Subacute coagulopathy in a randomized, comparative trial of Fab and F(ab')2 antivenoms

Leslie V. Boyer, Peter B. Chase, Janice A. Degan, Gary Figge, Alma Buelna-Romero, Cynthia Luchetti, Alejandro Alagón

Research output: Contribution to journalArticlepeer-review

41 Scopus citations


Background: Envenomation by pit vipers is associated with coagulation disorders including hypofibrinogenemia and thrombocytopenia. These abnormalities correct following antivenom treatment during the acute phase of the disease. Delayed or recurrent coagulation abnormalities have been reported following use of Fab antivenom, resulting in risk of hemorrhage or death. Methods: We hypothesized that the longer plasma persistence of F(ab')2 antivenom, relative to Fab, in patients at risk of coagulopathy would result in decreased venonemia and coagulopathy one week after treatment. We conducted a Phase 2, randomized comparative clinical trial of rattlesnake bitten adults presenting for care in Tucson, Arizona, USA. Patients were randomly assigned to receive either Fab or F(ab')2 antivenom using a predefined treatment schedule. Endpoints included platelet counts, fibrinogen levels, and venom and antivenom ELISAs. Measurements were conducted at baseline and at various times over the following two weeks. Results: Twelve patients were studied, with 6 randomly assigned to each treatment group. Early response of platelet counts, fibrinogen, and venom levels to acute treatment was similar in the two groups. One week following treatment, platelet counts and fibrinogen levels were lower in the Fab group than in the F(ab')2 group, following a characteristic pattern that reached its lowest point approximately one week after initial treatment. Venom levels dropped below detection limits in all patients following initial treatment but subsequently rebounded into the measurable range in 4 of 6 Fab cases. F(ab')2 antivenom levels demonstrated a longer plasma persistence than Fab levels, with a less rapid drop during the two days following treatment. Two patients in the Fab group had significant adverse events involving coagulation abnormalities, for which additional antivenom was administered following the initial treatment period. Conclusions: Following the acute phase of presentation and treatment for pit viper envenomation, there appears to be a roughly 2-week subacute phase of the disease during which ongoing presence of venom may result in serious delayed or recurrent coagulation defects. Late hypofibrinogenemia and thrombocytopenia are associated with recurrent venonemia and drop in antivenom levels. This pattern was apparent in patients treated with Fab antivenom but was not seen among F(ab')2 recipients in this Phase 2 study, consistent with pharmacokinetic differences between the two products. Improved understanding of Fab pharmacokinetics is important for the management of coagulopathy-prone pit viper envenomation. Use of F(ab')2 antivenom may prevent recurrent venom effects, but larger studies are necessary for statistical confirmation of this observation.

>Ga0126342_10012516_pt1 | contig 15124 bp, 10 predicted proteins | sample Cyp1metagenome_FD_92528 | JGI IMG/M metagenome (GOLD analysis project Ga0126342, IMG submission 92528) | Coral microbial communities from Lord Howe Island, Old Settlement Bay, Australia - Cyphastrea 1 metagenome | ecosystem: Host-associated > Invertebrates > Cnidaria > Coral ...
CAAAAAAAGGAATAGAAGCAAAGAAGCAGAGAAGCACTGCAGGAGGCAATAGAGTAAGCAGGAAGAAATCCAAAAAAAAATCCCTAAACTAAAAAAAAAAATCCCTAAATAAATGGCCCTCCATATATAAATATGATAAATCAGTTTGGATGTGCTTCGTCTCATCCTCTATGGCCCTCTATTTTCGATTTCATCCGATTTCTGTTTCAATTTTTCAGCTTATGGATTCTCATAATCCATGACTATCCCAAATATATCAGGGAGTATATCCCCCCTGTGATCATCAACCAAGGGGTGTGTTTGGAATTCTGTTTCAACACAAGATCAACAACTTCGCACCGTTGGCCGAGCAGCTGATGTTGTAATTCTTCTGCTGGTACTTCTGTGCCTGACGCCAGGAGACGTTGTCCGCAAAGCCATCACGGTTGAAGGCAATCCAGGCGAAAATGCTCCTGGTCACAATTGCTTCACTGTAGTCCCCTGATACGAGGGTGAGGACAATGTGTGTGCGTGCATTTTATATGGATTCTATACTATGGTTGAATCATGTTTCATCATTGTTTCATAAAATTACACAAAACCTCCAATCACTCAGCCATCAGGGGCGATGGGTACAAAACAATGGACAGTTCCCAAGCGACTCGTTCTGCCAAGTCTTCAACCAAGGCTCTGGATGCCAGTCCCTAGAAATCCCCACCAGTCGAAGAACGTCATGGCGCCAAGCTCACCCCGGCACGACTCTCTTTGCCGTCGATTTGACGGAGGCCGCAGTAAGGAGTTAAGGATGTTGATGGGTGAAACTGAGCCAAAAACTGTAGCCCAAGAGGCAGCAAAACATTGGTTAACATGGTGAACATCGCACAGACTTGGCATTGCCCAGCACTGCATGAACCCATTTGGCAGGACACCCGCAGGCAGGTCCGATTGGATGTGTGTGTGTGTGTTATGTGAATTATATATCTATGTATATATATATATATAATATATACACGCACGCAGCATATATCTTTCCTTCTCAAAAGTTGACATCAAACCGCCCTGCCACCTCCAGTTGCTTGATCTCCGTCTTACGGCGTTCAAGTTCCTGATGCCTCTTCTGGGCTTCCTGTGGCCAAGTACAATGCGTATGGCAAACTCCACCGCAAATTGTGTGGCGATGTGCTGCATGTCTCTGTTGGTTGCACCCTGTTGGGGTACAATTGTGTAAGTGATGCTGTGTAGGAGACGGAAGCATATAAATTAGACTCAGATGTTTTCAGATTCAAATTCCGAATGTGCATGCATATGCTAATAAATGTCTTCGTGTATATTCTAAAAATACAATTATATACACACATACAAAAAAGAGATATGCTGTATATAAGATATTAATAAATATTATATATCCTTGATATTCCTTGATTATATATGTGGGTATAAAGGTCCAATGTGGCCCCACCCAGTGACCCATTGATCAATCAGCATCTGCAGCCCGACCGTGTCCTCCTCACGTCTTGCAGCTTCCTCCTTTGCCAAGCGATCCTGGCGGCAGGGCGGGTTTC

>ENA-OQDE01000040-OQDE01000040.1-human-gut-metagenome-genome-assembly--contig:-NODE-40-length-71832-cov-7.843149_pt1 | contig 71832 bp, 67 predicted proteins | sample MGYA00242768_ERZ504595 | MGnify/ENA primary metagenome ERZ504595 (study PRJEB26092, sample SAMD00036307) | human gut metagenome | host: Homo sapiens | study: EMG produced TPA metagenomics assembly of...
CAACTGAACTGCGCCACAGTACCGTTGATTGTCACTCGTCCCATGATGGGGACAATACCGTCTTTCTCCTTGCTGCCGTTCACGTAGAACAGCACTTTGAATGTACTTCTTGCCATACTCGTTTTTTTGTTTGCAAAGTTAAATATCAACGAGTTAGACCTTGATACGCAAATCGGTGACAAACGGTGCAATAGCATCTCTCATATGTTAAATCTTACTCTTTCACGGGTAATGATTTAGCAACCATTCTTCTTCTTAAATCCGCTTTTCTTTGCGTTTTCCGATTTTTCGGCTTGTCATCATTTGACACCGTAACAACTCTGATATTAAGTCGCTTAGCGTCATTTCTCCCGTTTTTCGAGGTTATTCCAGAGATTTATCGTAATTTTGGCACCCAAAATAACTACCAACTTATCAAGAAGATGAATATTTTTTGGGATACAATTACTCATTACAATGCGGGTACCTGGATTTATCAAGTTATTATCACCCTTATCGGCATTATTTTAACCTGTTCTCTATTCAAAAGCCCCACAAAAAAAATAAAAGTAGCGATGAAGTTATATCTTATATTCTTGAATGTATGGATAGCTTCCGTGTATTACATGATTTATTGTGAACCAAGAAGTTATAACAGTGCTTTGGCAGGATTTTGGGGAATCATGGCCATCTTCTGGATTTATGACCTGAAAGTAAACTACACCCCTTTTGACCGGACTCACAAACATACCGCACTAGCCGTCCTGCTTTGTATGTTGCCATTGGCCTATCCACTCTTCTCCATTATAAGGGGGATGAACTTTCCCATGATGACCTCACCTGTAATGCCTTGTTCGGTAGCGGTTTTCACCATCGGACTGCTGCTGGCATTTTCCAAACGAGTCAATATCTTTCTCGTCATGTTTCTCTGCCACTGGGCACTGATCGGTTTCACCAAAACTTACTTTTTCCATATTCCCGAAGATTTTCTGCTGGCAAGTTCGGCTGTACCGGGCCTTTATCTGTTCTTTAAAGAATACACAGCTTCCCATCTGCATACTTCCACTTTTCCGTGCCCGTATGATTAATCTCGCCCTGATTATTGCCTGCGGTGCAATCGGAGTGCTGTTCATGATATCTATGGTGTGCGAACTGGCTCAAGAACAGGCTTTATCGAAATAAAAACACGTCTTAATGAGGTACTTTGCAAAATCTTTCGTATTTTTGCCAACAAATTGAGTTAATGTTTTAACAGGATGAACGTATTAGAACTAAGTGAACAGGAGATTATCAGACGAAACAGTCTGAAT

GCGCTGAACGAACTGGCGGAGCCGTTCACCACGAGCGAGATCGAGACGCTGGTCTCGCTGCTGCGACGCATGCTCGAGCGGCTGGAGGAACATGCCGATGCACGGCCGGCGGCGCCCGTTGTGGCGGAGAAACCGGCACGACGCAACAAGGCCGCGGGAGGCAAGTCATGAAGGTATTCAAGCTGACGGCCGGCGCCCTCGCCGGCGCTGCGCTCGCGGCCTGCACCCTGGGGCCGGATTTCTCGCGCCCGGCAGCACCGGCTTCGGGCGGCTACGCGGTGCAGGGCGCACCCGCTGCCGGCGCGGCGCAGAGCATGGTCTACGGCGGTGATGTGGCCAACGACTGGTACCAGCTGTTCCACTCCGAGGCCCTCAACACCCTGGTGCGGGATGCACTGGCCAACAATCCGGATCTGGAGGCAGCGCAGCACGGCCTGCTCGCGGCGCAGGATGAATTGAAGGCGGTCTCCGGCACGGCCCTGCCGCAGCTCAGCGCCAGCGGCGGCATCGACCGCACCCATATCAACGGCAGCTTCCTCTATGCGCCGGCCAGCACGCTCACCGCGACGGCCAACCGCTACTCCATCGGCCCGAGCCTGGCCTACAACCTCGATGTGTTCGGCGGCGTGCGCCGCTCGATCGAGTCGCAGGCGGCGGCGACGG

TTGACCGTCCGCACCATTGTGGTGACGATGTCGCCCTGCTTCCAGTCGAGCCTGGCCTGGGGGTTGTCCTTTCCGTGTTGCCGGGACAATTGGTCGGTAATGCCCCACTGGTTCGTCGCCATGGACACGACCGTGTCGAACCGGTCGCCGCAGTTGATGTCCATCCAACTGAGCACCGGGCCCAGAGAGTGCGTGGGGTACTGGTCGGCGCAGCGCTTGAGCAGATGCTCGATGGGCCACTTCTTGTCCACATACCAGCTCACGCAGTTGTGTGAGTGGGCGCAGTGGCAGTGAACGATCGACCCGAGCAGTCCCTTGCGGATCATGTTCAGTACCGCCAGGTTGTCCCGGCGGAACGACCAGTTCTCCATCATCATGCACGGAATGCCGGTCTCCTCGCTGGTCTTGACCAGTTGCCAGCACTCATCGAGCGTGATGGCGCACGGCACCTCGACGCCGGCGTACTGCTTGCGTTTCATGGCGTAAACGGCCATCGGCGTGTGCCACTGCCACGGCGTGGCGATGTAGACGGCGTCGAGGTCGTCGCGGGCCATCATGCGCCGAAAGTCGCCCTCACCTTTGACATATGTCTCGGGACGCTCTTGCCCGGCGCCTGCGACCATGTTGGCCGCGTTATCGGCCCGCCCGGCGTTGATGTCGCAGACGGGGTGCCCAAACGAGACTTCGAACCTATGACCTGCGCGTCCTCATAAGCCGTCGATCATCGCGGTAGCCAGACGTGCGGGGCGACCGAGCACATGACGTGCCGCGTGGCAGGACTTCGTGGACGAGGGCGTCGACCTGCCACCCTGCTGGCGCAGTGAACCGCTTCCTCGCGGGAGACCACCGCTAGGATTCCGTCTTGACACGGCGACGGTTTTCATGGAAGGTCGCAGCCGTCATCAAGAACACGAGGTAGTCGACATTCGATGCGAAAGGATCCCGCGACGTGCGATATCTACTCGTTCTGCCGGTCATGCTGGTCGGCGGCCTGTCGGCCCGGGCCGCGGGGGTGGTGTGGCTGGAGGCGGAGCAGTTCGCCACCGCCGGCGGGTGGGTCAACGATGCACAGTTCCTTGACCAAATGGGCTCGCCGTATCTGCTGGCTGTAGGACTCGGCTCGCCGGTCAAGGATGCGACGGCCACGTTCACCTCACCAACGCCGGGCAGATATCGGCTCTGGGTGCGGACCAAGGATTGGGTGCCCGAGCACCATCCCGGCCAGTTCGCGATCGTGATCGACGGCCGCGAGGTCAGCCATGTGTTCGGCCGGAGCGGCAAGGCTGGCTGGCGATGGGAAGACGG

Original languageEnglish (US)
Pages (from-to)101-108
Number of pages8
StatePublished - Nov 2013


  • Antivenom
  • Clinical trial
  • Envenoming/Envenomation
  • F(ab')
  • F(ab)
  • Recurrent coagulopathy

ASJC Scopus subject areas

  • Toxicology


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